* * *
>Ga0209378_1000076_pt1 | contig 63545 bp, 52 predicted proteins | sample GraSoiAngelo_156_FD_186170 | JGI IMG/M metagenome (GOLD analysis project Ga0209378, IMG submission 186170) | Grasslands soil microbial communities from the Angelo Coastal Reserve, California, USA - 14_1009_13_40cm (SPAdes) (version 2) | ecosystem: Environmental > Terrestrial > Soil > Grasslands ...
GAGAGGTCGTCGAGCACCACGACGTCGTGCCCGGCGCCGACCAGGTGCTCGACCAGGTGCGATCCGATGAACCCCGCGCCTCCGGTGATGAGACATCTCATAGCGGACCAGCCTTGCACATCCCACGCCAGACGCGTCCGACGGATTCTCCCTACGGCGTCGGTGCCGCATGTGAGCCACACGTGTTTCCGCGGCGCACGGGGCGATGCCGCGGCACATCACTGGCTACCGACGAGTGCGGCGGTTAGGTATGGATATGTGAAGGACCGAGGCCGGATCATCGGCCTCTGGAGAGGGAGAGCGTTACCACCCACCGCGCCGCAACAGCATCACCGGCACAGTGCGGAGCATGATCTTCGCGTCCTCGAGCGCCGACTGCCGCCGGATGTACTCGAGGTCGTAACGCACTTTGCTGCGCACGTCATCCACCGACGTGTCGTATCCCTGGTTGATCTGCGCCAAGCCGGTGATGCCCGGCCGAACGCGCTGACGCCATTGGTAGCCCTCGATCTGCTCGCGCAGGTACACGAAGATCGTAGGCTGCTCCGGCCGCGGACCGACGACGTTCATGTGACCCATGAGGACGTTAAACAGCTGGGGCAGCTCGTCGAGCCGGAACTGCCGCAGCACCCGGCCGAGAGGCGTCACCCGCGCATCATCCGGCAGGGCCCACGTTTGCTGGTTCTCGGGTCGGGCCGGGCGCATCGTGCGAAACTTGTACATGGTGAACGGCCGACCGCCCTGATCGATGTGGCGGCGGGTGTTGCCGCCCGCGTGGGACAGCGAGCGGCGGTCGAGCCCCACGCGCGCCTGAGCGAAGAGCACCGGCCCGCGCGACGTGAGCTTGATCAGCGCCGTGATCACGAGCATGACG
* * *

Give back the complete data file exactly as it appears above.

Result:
>Ga0209378_1000076_pt1 | contig 63545 bp, 52 predicted proteins | sample GraSoiAngelo_156_FD_186170 | JGI IMG/M metagenome (GOLD analysis project Ga0209378, IMG submission 186170) | Grasslands soil microbial communities from the Angelo Coastal Reserve, California, USA - 14_1009_13_40cm (SPAdes) (version 2) | ecosystem: Environmental > Terrestrial > Soil > Grasslands ...
GAGAGGTCGTCGAGCACCACGACGTCGTGCCCGGCGCCGACCAGGTGCTCGACCAGGTGCGATCCGATGAACCCCGCGCCTCCGGTGATGAGACATCTCATAGCGGACCAGCCTTGCACATCCCACGCCAGACGCGTCCGACGGATTCTCCCTACGGCGTCGGTGCCGCATGTGAGCCACACGTGTTTCCGCGGCGCACGGGGCGATGCCGCGGCACATCACTGGCTACCGACGAGTGCGGCGGTTAGGTATGGATATGTGAAGGACCGAGGCCGGATCATCGGCCTCTGGAGAGGGAGAGCGTTACCACCCACCGCGCCGCAACAGCATCACCGGCACAGTGCGGAGCATGATCTTCGCGTCCTCGAGCGCCGACTGCCGCCGGATGTACTCGAGGTCGTAACGCACTTTGCTGCGCACGTCATCCACCGACGTGTCGTATCCCTGGTTGATCTGCGCCAAGCCGGTGATGCCCGGCCGAACGCGCTGACGCCATTGGTAGCCCTCGATCTGCTCGCGCAGGTACACGAAGATCGTAGGCTGCTCCGGCCGCGGACCGACGACGTTCATGTGACCCATGAGGACGTTAAACAGCTGGGGCAGCTCGTCGAGCCGGAACTGCCGCAGCACCCGGCCGAGAGGCGTCACCCGCGCATCATCCGGCAGGGCCCACGTTTGCTGGTTCTCGGGTCGGGCCGGGCGCATCGTGCGAAACTTGTACATGGTGAACGGCCGACCGCCCTGATCGATGTGGCGGCGGGTGTTGCCGCCCGCGTGGGACAGCGAGCGGCGGTCGAGCCCCACGCGCGCCTGAGCGAAGAGCACCGGCCCGCGCGACGTGAGCTTGATCAGCGCCGTGATCACGAGCATGACG